19 October 2013

Arrived in Termez yesterday coated in dust. 10km from the border, Uzbekistan and Afghanistan are naturally separated by the river Amu Darya. Watched football (Uzbekistan v. Panama 2-0) with Uzbeks, Azerbaijanis and Russians in Soviet-era hotel that used to house German soldiers. In the bazaar, a flurry of different languages float in the air. This little soviet style city and its mini united nations of people and languages, is endearing with much character. I am glad I overcame others’ skepticism in coming here.

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Delicious Uzbek melons. I don’t usually like honeydews, but Uzbek melons are really salivating-ly something else.


Great vibe at the Yubileiny Bazaar at Termez.


Mama and daughter. Daughter is such a bubble of energy but so shy before the camera.


Look at how neatly stacked the vegetables are. As a veggie lover I would have loved shopping here if I lived here.


Lovely ladies selling ‘non’ (bread). Each part of Uzbekistan has its own special ‘non’.


One of the rare few words I know in local language – pomidor (tomato).


Pumpkins! I like pumpkins and squash generally and happily ate a lot on this trip.

Surrounding sights in Termez include:

Al Hakim al Termezi mausoleum – the main holy place of Termez. Sufi Abu Abdullah Mohammed ibn Ali al Termezi, nicknamed ‘al Hakkim’ (the wise), was a ninth century Sufic, jurist, mystic and author who lived and received his pupils in Old Termez. Nearby are some Chilakhona (sufis underground praying cave) which are thought to be first used by Buddhists.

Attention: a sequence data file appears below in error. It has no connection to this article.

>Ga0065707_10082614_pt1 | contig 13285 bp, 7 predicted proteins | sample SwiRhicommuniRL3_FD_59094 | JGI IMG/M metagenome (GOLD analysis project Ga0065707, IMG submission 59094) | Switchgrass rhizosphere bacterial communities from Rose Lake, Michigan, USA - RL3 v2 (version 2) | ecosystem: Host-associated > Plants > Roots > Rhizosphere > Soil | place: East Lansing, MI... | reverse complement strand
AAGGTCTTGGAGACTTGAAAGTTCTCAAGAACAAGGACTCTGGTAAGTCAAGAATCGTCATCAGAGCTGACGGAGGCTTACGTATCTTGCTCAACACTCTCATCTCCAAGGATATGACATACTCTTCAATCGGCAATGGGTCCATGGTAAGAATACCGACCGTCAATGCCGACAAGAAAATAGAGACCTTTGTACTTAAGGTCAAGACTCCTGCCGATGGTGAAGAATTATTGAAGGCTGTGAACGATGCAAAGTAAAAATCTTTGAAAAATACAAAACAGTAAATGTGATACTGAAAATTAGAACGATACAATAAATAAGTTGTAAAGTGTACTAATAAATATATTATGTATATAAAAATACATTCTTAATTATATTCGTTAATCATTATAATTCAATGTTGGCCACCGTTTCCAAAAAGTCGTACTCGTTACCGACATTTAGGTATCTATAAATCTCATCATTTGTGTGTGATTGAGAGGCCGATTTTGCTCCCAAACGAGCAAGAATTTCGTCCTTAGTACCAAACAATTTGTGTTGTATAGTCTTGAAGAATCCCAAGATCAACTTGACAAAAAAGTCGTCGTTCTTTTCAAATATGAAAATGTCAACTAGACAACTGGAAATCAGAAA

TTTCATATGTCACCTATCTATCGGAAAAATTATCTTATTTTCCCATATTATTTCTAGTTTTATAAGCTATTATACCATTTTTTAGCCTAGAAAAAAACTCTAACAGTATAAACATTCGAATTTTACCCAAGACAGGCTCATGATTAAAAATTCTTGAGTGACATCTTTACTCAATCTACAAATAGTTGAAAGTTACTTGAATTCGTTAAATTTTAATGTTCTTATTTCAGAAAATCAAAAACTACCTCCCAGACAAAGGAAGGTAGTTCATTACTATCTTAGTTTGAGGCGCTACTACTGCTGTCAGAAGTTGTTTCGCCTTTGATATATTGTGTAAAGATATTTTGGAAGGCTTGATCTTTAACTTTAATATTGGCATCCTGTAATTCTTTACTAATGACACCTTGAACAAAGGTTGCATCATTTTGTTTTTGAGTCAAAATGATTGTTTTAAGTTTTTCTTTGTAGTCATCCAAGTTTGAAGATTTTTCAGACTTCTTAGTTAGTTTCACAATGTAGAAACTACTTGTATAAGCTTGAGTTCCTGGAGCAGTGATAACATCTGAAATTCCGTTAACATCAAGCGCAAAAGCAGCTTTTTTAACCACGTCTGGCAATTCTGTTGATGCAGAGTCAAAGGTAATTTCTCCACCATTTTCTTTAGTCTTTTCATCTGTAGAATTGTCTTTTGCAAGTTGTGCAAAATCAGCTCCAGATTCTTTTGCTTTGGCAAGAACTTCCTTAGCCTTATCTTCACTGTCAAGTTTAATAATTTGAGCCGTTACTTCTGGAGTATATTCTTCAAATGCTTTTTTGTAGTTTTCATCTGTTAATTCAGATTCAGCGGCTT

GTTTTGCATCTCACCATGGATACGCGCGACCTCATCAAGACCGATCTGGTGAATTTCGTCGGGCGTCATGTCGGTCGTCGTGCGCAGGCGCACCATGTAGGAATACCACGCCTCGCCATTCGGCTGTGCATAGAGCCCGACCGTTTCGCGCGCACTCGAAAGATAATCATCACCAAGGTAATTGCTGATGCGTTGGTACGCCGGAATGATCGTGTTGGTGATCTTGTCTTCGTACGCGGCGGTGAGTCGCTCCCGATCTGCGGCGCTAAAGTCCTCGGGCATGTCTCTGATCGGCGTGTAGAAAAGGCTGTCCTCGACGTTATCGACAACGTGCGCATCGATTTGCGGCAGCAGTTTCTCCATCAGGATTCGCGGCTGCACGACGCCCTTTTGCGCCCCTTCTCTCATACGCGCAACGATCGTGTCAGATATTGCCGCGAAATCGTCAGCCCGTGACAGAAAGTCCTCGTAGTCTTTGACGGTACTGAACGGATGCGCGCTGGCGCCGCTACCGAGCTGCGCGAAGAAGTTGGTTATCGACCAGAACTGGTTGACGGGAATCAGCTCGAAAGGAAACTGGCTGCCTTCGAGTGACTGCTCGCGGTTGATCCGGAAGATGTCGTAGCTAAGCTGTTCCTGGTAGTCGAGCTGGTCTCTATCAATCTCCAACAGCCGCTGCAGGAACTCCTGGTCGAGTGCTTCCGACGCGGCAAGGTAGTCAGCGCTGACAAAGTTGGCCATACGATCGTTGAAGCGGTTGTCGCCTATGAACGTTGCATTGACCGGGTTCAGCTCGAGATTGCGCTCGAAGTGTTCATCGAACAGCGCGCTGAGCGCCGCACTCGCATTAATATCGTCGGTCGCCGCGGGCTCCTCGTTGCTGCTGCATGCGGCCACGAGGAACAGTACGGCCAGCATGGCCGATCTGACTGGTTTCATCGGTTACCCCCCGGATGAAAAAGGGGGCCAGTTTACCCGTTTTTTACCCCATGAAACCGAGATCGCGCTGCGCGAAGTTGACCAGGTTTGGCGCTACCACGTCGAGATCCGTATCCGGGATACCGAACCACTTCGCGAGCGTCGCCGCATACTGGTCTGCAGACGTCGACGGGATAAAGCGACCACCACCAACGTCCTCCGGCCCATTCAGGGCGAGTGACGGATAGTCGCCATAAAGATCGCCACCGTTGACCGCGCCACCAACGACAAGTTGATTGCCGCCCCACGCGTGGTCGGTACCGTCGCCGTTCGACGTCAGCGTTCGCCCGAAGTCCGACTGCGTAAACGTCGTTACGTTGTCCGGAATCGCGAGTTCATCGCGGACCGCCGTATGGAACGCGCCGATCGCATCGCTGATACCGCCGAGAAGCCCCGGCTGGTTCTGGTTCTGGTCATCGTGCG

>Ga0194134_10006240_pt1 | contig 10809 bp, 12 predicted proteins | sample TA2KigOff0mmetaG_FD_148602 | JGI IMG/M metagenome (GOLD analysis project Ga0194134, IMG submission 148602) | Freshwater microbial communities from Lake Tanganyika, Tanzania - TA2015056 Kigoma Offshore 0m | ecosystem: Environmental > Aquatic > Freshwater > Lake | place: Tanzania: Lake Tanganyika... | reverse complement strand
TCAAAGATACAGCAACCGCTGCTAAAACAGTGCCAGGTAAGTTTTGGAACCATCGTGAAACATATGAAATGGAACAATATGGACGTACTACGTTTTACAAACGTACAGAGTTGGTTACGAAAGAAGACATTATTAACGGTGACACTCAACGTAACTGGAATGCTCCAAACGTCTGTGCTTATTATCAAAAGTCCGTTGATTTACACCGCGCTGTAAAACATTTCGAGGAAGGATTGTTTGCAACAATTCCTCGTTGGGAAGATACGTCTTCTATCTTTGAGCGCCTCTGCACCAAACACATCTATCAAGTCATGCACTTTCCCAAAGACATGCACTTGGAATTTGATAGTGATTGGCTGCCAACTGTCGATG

A man praying inside Al Hakim al Termezi mausoleum.

Fayaz Tepe. Many many years before Islam’s spread, Buddhism passed through this part of the world. It is said that ancient Termez was once the largest centre for Buddhism in Central Asia. Fayaz Tepe is thought to be a monastery that is 2 millenium old (what we see in the picture is a reconstruction on the actual site). The monastery was looted in the 5th century by Sassanid troops and later used as a burial ground and retreat for Sufic mystics. Excavation works and research are today currently undertaken by Uzbek and Japanese researchers. From here faintly visible in the distance and facing the Amu Darya river and Afghanistan are the remains of Kara Tepe, said to be one of the largest Buddhist complexes in ancient Termez. It was closed to visitors.

Fayaz Tepe. This is thought to be 2 millenium old remains of a Buddhist monastery. Notice the influence of Greek architecture in the columns.

Fayaz Tepe, 2 millenium old remains of a Buddhist monastery. Notice the influence of Greek architecture in the columns.

Zurmala stupa. Situated in the middle of a present-day plantation, this is thought to be the remains of a 26 meter Buddhist stupa.


Kirk-Kiz (forty maidens) Palace. It is said a princess and her forty handmaidens stayed here. Surrounding this old ruins are villages and local residences. The fortress is the local children’s playground.


Mausoleum of Sultan Saodat aka Hassan al Amir said to be descendent of the prophet Mohammad.


Back in Termez city, there is a pretty interesting Archaelogical Museum, featuring some of the Buddhist reliefs that were excavated or reconstructed from remains. Strangely, the museum was rather poorly lit. So I asked what happen to the lights. The response I got was “It’s autumn and everyone is out to pick cotton, and there is nobody around to fix the lights.”

More about cotton-picking season in Uzbekistan in my later posts.

In the evening, I took a walk in the park and spotted a ferris wheel. Took a ride into the skies to soak in dusk, my favourite time of the day.



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